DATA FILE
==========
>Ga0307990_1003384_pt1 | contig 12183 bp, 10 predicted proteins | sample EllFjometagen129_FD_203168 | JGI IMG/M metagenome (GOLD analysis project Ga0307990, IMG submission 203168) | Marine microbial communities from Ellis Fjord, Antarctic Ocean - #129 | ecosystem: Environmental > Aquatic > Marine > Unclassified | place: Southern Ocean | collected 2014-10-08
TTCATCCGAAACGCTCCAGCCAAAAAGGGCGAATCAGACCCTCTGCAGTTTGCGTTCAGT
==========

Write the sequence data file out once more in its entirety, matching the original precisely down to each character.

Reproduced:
>Ga0307990_1003384_pt1 | contig 12183 bp, 10 predicted proteins | sample EllFjometagen129_FD_203168 | JGI IMG/M metagenome (GOLD analysis project Ga0307990, IMG submission 203168) | Marine microbial communities from Ellis Fjord, Antarctic Ocean - #129 | ecosystem: Environmental > Aquatic > Marine > Unclassified | place: Southern Ocean | collected 2014-10-08
TTCATCCGAAACGCTCCAGCCAAAAAGGGCGAATCAGACCCTCTGCAGTTTGCGTTCAGT